NPR's Don Gonyea gets basic fact wrong

This morning on National Public Radio's Morning Edition veteran correspondant Don Gonyea managed to screw up a basic, key piece of information in his campaign report from Nevada.

About a minute and seven seconds in he referred to "the 47 percent of Americans who don't pay federal taxes," a group that does not exist. How in the world can he get that wrong? It's not like this is some esoteric detail; it's come up repeatedly for several months and especially in the past few days in the wake of the release of a video of Mitt Romney dismissing 47% of Americans as self-appointed victims who can't be persuaded to take responsibility for themselves.

The 47 percent figure refers to the fraction of U.S. households that did not owe federal income tax in 2009 -- the year the Great Recession hit bottom -- as a consequence of the bad economy and temporary tax breaks. But to suggest that not owing income tax means that the Americans in that group "don't pay federal taxes" is completely ridiculous.

Almost all working people in the U.S. pay the substantial (and regressive) federal payroll taxes that underwrite a big chunk of Social Security and Medicare, major programs which together account for over a third of total federal outlays. And then there are various other federal taxes that most people pay, such as 18.4 cents per gallon on gasoline. Furthermore, the 47 percent figure was an anomaly. It's already slightly lower and in normal economic times significantly smaller.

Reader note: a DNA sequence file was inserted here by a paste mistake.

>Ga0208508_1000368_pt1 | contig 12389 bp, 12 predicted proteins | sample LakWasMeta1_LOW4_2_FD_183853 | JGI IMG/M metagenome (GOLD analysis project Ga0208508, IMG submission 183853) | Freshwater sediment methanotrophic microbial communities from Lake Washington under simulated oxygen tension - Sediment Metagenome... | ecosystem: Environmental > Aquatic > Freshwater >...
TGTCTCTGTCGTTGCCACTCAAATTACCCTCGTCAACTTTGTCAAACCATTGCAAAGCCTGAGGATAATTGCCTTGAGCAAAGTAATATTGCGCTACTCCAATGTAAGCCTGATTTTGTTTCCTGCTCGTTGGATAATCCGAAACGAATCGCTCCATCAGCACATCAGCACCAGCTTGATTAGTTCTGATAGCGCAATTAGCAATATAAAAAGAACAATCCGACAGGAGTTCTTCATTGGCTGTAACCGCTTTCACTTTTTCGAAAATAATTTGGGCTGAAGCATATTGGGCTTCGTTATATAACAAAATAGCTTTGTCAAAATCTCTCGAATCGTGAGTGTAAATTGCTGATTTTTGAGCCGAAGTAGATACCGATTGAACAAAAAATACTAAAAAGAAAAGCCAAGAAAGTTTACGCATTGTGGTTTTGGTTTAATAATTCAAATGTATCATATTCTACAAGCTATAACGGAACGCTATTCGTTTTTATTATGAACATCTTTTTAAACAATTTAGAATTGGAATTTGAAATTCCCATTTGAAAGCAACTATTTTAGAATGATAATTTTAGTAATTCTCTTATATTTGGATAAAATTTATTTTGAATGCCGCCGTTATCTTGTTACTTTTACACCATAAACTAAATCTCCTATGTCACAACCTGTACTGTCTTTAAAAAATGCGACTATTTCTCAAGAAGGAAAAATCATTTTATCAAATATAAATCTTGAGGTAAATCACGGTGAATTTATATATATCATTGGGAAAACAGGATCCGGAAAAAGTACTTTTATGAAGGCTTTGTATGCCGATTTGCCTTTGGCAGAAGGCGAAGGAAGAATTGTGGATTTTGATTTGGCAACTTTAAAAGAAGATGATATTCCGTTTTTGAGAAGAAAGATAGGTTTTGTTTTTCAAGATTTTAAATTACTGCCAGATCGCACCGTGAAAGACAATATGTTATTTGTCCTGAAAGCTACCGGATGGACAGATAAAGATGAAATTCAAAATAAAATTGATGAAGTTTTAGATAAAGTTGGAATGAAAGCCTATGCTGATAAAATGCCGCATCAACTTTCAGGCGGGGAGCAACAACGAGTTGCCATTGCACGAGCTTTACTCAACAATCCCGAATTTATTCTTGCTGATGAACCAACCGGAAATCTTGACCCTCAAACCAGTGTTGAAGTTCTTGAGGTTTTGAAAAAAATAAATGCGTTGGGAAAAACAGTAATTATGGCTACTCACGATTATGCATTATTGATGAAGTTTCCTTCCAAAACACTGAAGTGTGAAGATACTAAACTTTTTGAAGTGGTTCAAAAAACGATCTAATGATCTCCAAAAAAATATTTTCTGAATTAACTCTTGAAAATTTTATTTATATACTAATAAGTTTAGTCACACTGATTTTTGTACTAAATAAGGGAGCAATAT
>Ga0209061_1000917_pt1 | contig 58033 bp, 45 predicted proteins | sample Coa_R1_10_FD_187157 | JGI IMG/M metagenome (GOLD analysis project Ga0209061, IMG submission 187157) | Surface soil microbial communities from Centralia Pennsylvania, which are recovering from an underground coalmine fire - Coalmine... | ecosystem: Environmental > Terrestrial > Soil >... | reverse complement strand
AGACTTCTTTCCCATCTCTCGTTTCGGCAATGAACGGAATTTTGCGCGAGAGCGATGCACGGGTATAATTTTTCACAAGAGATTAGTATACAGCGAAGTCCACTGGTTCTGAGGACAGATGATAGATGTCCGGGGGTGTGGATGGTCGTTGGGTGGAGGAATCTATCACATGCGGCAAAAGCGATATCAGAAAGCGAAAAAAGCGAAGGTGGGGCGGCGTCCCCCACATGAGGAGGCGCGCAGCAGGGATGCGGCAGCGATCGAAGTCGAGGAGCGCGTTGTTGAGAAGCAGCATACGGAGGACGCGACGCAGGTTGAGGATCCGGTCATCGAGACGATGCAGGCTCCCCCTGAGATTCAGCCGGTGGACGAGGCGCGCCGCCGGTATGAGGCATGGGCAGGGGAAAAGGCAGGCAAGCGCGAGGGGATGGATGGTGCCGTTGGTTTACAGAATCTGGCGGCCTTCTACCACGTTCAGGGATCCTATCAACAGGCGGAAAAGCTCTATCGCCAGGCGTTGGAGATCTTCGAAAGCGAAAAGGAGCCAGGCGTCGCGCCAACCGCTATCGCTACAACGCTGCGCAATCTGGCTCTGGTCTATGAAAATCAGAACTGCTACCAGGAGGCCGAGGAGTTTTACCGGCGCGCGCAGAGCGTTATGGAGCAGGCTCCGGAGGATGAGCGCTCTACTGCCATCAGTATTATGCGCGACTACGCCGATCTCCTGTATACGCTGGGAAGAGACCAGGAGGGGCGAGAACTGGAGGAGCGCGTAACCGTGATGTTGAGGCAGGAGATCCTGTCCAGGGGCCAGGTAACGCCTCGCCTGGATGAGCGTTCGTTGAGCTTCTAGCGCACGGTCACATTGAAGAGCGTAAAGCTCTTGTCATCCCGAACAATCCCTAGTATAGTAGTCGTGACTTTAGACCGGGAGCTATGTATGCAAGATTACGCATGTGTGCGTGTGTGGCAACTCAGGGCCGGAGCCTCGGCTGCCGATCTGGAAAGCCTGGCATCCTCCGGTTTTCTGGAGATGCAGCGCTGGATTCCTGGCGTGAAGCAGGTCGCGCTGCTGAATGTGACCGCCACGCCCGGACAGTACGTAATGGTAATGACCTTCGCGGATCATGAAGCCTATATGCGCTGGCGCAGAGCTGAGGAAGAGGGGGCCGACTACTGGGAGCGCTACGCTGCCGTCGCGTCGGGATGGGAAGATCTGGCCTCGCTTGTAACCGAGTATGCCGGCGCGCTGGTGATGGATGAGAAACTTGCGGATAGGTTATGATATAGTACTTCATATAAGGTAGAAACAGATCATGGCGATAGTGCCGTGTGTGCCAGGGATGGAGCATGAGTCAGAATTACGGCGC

Gonyea can certainly be forgiven not going into detail on this, since that was not the subject of the report. But he could as least avoid saying something flatly wrong. Why not say "the 46 percent of Americans who don't pay federal income tax." It's not like that would take longer to say. It's the same number of syllables.

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